Author’s Note: “Looking Too Hard at a Flame” is excerpted from my unpublished novel “Cynthia” about a 13-year-old’s magical thinking in her attempts to deal with complex emotions. It was inspired by memories of the turbulent ‘60s when I was a young adolescent and used symbolic rituals to cope with things beyond my control.
Looking Too Hard at a Flame
DOWNSTAIRS THEY TALK OF DEAD PEOPLE. Upstairs I’m drawing a spidery hand with long fingernails inside my favorite book. The hand is the only thing I can draw. I learned it from a book called Learn to Draw, and when I got to where I could draw it without thinking, I threw the book away, because I hate books that tell people how to do things. My favorite book is old, with “FEB” in faded pen on the flyleaf. It’s about a girl who slept in a closet and wrote her thoughts down, by candlelight, in the margins of the Bible. So I’m writing my own thoughts in the margins of Wuthering Heights, which is the name of the book.
My name is Cynthia Burns. I’m thirteen and live with my aunt, Deirdre. I like cold black tea, strange books, and fire. I don’t like old photographs. I also am invisible a lot of the time. That’s all true, especially the last sentence about being invisible. It’s because of how they look at me, like I’m someone else.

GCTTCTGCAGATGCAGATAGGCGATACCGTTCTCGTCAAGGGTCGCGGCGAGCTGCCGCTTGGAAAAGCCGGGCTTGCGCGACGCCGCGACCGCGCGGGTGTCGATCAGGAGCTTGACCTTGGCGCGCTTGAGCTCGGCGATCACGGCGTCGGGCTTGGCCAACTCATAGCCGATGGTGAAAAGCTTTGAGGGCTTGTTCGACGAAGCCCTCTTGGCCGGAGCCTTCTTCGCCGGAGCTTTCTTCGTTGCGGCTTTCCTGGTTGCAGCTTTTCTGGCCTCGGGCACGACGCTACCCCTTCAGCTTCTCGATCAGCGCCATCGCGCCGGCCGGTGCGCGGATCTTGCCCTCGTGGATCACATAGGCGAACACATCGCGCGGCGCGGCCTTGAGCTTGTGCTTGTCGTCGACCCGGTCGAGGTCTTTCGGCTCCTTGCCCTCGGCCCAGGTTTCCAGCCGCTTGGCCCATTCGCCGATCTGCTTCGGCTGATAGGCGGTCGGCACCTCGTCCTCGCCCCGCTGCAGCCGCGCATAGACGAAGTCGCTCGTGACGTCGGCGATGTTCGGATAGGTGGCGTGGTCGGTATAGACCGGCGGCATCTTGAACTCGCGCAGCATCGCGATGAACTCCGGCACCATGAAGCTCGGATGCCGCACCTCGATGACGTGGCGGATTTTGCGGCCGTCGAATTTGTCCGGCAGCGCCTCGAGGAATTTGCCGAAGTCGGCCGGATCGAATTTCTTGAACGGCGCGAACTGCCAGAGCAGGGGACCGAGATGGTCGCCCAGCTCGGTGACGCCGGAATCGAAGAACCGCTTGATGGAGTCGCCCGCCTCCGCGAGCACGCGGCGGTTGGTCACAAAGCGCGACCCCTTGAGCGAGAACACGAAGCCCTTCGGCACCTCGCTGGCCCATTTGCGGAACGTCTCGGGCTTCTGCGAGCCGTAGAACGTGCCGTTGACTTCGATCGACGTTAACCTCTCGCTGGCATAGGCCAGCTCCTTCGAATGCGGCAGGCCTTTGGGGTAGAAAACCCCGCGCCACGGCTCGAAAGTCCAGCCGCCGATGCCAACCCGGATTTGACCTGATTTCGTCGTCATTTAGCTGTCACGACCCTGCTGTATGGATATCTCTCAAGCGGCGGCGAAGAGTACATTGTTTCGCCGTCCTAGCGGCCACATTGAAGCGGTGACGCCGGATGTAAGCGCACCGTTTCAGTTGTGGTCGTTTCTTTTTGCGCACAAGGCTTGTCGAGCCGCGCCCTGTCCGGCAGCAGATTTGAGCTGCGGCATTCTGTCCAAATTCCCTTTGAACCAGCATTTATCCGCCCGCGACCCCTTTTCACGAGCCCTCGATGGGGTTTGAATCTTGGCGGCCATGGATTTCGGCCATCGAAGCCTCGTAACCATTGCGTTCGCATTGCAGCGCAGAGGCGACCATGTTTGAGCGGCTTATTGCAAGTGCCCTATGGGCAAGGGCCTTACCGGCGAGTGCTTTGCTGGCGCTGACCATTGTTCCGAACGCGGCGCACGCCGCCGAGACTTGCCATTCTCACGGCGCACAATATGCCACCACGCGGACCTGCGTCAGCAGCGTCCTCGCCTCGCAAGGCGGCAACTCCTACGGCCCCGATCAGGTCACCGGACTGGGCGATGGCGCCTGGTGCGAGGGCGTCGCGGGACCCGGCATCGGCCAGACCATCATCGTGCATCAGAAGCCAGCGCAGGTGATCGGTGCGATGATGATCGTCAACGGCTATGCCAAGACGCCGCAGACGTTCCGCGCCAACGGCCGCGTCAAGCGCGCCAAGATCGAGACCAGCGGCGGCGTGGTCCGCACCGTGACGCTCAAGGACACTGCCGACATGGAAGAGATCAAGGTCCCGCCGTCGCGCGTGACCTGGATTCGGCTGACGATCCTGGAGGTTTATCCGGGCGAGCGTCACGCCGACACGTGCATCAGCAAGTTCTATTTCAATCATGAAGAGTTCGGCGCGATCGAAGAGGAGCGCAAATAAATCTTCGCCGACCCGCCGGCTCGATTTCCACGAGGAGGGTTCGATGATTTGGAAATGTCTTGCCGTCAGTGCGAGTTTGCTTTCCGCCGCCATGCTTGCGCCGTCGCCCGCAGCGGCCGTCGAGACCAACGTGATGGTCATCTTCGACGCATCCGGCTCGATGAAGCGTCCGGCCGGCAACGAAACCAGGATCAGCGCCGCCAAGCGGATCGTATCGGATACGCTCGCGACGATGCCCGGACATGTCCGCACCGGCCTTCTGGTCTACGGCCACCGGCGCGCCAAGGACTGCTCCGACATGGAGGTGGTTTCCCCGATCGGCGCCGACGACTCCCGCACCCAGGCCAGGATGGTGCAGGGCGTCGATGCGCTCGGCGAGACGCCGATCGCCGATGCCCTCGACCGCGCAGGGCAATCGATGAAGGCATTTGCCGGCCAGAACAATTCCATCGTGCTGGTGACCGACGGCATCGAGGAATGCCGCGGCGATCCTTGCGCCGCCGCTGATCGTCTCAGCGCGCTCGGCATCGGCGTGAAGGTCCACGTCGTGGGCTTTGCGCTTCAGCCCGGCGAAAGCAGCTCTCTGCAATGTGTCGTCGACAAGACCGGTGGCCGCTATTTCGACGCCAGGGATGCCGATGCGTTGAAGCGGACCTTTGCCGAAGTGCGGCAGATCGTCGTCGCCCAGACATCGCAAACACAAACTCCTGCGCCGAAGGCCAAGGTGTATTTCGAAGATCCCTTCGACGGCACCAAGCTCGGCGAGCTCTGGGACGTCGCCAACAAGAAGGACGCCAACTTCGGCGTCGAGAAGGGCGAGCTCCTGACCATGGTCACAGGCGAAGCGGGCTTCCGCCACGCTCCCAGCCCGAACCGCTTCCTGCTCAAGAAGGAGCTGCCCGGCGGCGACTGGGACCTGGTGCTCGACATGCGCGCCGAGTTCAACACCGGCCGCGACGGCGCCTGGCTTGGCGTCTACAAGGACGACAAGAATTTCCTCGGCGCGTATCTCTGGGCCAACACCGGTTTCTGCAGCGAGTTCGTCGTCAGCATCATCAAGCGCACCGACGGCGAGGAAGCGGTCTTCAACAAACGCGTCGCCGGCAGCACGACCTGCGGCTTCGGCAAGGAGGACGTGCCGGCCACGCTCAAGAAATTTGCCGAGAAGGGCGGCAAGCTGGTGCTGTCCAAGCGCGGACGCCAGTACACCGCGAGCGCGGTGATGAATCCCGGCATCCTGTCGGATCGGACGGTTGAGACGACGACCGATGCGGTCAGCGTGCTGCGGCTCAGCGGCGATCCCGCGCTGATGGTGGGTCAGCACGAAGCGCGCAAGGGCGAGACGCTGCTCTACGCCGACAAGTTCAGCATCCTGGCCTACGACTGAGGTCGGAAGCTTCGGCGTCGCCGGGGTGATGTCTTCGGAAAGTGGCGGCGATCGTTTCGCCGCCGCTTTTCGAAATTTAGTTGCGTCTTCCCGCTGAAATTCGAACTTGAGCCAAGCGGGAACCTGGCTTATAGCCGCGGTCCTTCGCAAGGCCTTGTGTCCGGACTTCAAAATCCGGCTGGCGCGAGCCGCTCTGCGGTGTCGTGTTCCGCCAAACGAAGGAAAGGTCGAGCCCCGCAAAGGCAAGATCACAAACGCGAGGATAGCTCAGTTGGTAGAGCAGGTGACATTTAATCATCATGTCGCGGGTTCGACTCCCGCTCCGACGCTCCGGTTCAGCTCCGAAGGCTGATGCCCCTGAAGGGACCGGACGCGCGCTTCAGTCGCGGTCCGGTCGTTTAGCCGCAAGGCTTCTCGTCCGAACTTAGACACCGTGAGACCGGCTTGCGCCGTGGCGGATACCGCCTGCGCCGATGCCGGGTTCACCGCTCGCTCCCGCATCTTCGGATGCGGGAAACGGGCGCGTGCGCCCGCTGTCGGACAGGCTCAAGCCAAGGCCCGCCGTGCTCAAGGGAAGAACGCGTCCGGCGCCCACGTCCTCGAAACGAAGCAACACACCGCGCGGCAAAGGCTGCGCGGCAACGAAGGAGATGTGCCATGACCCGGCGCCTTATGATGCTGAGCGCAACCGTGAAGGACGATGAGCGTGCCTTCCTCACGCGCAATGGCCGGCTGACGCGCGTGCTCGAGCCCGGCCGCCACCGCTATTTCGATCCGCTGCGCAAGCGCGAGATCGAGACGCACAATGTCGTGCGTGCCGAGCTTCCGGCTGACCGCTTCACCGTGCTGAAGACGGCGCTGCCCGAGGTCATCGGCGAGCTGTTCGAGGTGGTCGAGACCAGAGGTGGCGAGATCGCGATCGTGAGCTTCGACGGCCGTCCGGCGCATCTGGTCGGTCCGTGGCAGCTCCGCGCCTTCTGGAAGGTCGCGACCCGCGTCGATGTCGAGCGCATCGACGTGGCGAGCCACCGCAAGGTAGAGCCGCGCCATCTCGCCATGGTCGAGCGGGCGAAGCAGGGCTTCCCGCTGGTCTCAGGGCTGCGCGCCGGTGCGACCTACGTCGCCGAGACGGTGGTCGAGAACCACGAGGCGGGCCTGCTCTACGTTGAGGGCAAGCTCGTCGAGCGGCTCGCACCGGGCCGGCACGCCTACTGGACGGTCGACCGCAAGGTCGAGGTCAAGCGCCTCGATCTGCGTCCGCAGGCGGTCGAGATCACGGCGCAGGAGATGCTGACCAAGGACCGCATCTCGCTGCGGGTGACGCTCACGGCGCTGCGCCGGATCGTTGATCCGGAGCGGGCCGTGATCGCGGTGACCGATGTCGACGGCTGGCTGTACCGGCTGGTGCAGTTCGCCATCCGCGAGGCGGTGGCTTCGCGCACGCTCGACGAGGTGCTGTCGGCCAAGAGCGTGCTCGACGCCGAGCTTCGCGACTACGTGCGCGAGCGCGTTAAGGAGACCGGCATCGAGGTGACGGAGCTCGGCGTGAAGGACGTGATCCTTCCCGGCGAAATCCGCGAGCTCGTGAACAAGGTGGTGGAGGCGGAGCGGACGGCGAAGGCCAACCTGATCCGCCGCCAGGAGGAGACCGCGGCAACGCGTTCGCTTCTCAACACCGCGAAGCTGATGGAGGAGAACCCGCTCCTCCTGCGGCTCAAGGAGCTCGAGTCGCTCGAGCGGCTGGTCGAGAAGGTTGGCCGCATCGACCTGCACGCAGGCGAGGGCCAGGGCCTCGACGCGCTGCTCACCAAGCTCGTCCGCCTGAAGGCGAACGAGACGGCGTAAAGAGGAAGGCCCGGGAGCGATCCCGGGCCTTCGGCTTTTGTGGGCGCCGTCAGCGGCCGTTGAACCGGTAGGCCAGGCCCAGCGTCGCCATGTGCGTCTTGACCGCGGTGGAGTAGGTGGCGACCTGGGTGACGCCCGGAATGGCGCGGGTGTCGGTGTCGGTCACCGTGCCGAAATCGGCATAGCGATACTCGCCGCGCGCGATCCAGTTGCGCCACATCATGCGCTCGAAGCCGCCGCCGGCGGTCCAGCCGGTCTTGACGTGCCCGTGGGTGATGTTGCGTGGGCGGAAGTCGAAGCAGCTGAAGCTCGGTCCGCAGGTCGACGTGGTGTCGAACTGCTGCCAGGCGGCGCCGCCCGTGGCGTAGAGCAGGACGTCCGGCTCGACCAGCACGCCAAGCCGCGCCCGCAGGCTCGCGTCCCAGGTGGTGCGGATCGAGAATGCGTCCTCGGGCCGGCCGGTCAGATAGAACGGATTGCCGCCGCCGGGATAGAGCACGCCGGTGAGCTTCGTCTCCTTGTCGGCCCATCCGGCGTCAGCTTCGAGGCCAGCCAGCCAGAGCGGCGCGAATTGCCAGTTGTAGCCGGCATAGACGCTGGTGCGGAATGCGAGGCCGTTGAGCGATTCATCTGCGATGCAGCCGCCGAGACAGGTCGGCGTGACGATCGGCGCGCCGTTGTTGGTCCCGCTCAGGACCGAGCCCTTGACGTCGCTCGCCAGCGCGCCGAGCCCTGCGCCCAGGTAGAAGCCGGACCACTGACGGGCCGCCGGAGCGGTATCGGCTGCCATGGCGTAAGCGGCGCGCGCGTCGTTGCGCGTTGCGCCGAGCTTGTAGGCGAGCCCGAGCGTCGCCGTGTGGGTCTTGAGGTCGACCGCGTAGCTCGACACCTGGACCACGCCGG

Pictures in a box by the fireplace show them like they were long ago: Deirdre, my aunt, was beautiful, and in one snapshot rides a horse, her long hair flying. Toby, her brother, was once tall and strong. Now he weighs three hundred pounds and drives a chartreuse station wagon with fins. Suzanne, his wife, still wears her hair in that braid. The stranger appears in just one picture, where he stands on a rock with clouds behind him.
When he knocked on our door, it was night, and it was raining. I didn’t recognize him from the picture, even though he was handsome in a sad, pale way. He was no real age. He wore a long black coat and looked very clean. When Deirdre saw him, she gasped and said, “It can’t really be you.”
“Can I come in?” he said. “If not, I understand.”
Rain sizzled on the sidewalk while she made him come in. There was no other sound.
“This is Edward,” she said after closing the door. She told him I was Cynthia, and he said, “Hello, Cynthia,” but I felt my face fading out anyway.
They sat on the red couch. I sat in the beige armchair. She asked him where he’d been for so many years, and he said picking apples, fighting fires, and trying to run away from many things. He looked at me again.
“You hardly look any different than you did on your twenty- first birthday,” he said. But he was talking to Deirdre.
“I was never twenty-one,” she said.
“You were. I tried to light the candles with your cigarette lighter, but the wind kept blowing them out.”